Ridler, File / APThis Feb. 27, 2020, file photo shows the Idaho House of Representatives in the Idaho Statehouse in Boise, Idaho. The Trump administration is supporting Idaho’s new law banning biological males who identify as females from competing in women’s sports. It’s the first law of its kind in the nation and the Department of Justice backed it in a court filing on June 19, 2020. (Keith Ridler, File / AP)
A recently passed Idaho law barring biological males who identify as female from competing in women’s sports — the first such law in the nation — received backing on Friday from President Donald Trump’s administration.
The support came in the form of a court filing submitted by the U.S. Department of Justice, saying a federal judge considering a lawsuit challenging the ban should conclude that the law does not violate the U.S. Constitution.
The law prohibits transgender students who identify as female from playing on female teams sponsored by public schools, colleges and universities.
The American Civil Liberties Union filed the lawsuit in April, contending that the law violates the 14th Amendment’s Equal Protection Clause.
The Justice Department wrote that the “Equal Protection Clause does not require states to abandon their efforts to provide biological women with equal opportunity to compete for, and enjoy the life-long benefits that flow from, participation in school athletics in order to accommodate the team preferences of transgender athletes.”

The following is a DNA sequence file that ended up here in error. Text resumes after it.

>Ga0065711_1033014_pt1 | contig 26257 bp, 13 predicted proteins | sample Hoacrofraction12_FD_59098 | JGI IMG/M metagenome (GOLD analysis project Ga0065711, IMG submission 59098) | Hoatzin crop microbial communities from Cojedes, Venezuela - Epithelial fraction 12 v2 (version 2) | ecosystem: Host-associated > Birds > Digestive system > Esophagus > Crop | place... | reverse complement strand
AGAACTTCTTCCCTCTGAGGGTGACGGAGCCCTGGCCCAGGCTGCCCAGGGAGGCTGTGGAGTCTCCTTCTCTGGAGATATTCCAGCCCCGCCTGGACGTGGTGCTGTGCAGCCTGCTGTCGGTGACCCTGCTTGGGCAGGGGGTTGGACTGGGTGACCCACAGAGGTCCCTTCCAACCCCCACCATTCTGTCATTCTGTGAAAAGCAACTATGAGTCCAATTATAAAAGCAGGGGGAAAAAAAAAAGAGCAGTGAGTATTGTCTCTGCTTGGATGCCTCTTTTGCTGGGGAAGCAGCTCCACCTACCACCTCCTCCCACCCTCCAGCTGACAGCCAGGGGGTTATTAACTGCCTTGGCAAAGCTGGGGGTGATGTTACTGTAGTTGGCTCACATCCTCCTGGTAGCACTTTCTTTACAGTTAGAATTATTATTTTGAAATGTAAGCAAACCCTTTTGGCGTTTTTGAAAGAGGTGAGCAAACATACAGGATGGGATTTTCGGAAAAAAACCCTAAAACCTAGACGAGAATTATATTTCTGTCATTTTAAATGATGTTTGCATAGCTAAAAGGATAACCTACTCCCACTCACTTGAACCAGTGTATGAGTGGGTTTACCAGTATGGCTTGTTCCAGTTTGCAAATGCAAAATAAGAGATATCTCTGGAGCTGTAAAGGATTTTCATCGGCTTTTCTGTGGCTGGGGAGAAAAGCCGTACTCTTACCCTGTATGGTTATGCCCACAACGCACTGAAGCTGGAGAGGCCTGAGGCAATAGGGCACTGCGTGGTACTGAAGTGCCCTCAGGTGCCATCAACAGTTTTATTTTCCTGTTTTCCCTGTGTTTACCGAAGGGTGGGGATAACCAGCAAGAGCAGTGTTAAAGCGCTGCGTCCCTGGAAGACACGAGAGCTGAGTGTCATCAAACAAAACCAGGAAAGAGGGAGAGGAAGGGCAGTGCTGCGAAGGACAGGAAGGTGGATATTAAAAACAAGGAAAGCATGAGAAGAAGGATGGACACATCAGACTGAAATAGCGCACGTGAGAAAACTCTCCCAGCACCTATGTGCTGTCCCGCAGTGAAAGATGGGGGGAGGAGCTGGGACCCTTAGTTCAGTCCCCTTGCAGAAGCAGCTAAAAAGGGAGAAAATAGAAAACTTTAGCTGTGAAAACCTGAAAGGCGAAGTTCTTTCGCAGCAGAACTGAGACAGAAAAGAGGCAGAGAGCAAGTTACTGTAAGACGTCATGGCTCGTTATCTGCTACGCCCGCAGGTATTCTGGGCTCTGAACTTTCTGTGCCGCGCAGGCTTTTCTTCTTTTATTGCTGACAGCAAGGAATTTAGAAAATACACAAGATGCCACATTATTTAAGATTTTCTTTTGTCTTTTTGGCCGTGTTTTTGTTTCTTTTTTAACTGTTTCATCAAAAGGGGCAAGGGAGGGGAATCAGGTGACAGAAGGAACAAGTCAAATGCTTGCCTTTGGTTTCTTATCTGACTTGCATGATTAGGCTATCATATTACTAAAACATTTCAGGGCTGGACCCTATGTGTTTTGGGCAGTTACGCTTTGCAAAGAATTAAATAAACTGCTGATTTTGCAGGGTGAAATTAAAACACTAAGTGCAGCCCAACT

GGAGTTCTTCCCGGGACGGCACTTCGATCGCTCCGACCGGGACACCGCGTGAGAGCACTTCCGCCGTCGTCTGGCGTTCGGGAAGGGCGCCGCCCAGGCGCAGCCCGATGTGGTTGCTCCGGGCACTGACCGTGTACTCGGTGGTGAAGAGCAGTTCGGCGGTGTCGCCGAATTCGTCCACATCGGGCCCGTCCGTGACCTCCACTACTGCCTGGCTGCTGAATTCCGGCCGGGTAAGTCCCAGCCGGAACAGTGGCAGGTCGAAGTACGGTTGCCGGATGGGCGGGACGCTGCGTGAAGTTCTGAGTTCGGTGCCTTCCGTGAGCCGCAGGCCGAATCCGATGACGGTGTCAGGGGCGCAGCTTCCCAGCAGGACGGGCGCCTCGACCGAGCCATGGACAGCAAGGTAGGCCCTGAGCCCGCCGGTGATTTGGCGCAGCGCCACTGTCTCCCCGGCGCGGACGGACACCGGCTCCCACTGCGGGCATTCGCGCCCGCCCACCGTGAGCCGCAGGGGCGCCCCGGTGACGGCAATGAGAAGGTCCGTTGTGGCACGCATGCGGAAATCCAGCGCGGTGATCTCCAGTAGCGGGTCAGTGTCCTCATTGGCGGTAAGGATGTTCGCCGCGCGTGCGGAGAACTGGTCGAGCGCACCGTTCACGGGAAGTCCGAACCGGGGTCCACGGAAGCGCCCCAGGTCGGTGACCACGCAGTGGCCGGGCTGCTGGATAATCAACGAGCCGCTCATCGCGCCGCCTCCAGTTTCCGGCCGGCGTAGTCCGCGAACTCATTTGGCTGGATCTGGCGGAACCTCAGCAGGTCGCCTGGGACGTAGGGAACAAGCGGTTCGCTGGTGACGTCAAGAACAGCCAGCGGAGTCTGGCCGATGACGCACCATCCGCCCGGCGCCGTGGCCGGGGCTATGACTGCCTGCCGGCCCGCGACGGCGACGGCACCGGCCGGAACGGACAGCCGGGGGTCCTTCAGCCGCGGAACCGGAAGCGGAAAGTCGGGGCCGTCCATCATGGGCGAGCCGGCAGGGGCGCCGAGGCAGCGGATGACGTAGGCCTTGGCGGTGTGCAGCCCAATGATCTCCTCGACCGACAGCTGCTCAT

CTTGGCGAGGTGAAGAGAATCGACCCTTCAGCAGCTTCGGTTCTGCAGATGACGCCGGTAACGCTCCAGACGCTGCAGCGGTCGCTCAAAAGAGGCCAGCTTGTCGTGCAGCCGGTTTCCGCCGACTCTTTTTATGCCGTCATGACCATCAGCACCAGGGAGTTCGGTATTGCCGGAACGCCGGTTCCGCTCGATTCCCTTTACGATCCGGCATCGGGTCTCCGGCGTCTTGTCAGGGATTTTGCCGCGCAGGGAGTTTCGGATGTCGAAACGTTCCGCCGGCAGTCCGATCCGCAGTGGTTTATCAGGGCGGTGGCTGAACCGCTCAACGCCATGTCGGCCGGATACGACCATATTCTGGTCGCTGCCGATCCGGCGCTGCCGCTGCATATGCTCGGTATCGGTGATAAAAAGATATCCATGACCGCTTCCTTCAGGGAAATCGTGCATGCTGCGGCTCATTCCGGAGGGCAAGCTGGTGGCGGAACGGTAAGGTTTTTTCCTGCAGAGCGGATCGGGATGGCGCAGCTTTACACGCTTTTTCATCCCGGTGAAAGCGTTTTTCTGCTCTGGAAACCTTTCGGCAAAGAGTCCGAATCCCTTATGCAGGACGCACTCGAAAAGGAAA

Republican Gov. Brad Little on March 30 signed into law the measure that received overwhelming support in Idaho’s Republican-dominated House and Senate and was unanimously opposed by Democrats. It takes effect on July 1.
“The Trump administration has been attacking trans folks in the United States since basically inauguration day,” Ritchie Eppink, legal director for the ACLU of Idaho, said. “It’s not surprising they made this a part of their anti-trans agenda as well.”
Two plaintiffs are bringing the lawsuit. One is an unnamed Boise area high school student.
The other is Lindsay Hecox, who will be a sophomore this fall at Boise State University and hopes to qualify for the women’s cross-country team as a biological male.
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The NCAA has a policy allowing transgender athletes to compete. But the sponsor of the Idaho law, Republican Barbara Ehardt, has called the NCAA policy “permissive.”
Ehardt has said that allowing transgender athletes on girls’ and women’s teams would negate nearly 50 years of progress women have made since the 1972 Title IX federal legislation credited with opening up sports, scholarships and other opportunities to female athletes.
The lawsuit argues that the new law is itself a violation of Title IX, which bans sex discrimination in education.
Alliance Defending Freedom, a Christian group that defends religious freedoms, is seeking to intervene in the case on behalf of two female athletes at Idaho State University and welcomed the involvement of the Department of Justice.
“We commend the DOJ for supporting a level playing field for female athletes,” the group said in a statement.
The Trump administration filed a similar document in March in another federal lawsuit focusing on transgender college athletes in Connecticut.
The Justice Department in that case is supporting a lawsuit filed last year by several female track athletes who argued that two biologically male runners had an unfair physical advantage.
The Associated Press contributed to this report.